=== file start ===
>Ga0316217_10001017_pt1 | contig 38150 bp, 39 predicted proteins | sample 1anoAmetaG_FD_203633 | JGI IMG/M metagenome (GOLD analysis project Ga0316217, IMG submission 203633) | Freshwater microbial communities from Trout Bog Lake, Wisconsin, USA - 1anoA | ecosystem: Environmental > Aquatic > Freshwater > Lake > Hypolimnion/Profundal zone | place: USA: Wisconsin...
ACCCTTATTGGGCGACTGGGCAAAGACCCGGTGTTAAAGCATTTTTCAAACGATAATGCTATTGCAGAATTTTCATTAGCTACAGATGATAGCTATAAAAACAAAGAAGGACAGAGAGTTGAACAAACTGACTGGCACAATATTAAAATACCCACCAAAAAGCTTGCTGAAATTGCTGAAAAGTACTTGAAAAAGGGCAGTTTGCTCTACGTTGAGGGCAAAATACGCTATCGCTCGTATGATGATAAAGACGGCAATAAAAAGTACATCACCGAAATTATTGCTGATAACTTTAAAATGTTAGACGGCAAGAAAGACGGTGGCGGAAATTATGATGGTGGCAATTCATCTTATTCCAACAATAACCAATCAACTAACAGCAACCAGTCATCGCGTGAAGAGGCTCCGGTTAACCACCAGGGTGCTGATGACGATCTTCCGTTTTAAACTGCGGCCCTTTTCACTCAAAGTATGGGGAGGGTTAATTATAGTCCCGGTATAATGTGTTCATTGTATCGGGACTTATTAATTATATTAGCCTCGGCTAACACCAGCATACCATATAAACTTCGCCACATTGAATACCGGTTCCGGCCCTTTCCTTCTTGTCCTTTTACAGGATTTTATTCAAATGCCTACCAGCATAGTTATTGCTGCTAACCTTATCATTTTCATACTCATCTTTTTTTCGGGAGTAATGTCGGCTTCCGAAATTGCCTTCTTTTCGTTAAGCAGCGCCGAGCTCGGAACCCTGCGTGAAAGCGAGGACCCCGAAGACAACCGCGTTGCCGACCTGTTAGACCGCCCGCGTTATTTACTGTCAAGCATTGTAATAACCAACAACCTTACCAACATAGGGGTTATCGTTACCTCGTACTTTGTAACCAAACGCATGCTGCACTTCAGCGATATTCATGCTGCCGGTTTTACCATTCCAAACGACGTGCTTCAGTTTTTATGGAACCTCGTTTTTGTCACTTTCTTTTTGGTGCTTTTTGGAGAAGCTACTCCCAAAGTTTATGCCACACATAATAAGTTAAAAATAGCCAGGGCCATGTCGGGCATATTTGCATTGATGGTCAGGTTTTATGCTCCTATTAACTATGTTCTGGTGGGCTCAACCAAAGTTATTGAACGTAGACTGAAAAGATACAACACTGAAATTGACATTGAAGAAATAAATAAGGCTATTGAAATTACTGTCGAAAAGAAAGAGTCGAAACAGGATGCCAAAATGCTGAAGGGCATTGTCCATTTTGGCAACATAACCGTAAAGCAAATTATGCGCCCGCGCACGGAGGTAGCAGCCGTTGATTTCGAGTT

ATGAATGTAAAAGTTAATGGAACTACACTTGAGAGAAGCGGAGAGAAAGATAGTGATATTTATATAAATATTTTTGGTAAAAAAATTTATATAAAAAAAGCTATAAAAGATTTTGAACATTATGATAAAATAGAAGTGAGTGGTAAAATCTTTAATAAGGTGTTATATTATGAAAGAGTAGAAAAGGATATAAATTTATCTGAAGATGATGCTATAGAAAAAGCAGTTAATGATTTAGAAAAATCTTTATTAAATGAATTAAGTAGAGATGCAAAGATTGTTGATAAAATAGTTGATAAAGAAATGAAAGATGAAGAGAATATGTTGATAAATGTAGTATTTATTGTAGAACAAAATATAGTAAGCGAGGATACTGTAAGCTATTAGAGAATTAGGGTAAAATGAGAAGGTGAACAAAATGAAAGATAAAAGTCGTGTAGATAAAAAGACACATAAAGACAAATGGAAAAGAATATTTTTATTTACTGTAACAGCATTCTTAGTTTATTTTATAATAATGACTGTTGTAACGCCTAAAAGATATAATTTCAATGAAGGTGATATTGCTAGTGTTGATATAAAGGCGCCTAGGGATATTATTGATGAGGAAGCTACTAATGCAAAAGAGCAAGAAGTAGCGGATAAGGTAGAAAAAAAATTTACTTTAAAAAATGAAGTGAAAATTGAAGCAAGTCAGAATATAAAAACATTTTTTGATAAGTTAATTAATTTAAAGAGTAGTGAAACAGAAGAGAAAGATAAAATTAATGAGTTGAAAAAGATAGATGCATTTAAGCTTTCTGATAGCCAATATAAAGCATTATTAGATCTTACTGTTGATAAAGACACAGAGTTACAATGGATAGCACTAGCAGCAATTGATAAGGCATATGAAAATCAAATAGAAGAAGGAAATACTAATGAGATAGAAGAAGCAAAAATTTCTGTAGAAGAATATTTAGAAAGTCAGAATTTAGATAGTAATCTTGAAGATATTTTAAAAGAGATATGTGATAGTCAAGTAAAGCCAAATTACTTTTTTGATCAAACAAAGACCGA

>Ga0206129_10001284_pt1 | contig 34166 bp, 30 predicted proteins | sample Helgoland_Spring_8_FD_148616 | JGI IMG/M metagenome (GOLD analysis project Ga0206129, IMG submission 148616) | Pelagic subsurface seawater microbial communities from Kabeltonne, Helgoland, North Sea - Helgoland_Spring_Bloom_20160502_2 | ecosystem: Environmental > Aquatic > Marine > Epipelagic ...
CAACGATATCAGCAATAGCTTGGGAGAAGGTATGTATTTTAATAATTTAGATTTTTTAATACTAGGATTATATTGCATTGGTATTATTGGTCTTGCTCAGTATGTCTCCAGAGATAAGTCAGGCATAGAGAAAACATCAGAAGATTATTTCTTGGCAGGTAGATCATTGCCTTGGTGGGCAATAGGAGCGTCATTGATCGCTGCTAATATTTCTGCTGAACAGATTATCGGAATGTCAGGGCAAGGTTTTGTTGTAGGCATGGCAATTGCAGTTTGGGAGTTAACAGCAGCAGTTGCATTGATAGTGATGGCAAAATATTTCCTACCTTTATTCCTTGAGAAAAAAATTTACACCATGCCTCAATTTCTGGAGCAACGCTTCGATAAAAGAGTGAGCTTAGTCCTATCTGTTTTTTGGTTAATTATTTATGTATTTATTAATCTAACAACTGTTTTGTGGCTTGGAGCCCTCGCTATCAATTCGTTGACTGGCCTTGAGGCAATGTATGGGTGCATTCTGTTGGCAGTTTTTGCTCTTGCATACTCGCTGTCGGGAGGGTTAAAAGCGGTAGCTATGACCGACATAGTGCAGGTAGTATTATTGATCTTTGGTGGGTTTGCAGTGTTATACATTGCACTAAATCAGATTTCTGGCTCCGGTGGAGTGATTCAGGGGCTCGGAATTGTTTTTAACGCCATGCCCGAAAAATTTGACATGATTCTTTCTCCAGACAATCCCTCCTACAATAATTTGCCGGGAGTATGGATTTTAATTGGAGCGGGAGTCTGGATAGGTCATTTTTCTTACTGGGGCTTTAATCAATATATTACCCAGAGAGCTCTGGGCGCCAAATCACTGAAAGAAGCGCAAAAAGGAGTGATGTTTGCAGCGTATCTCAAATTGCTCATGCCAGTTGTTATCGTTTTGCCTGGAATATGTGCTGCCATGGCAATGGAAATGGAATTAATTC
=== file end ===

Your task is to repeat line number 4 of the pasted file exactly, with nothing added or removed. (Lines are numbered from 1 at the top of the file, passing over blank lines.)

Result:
>Ga0206129_10001284_pt1 | contig 34166 bp, 30 predicted proteins | sample Helgoland_Spring_8_FD_148616 | JGI IMG/M metagenome (GOLD analysis project Ga0206129, IMG submission 148616) | Pelagic subsurface seawater microbial communities from Kabeltonne, Helgoland, North Sea - Helgoland_Spring_Bloom_20160502_2 | ecosystem: Environmental > Aquatic > Marine > Epipelagic ...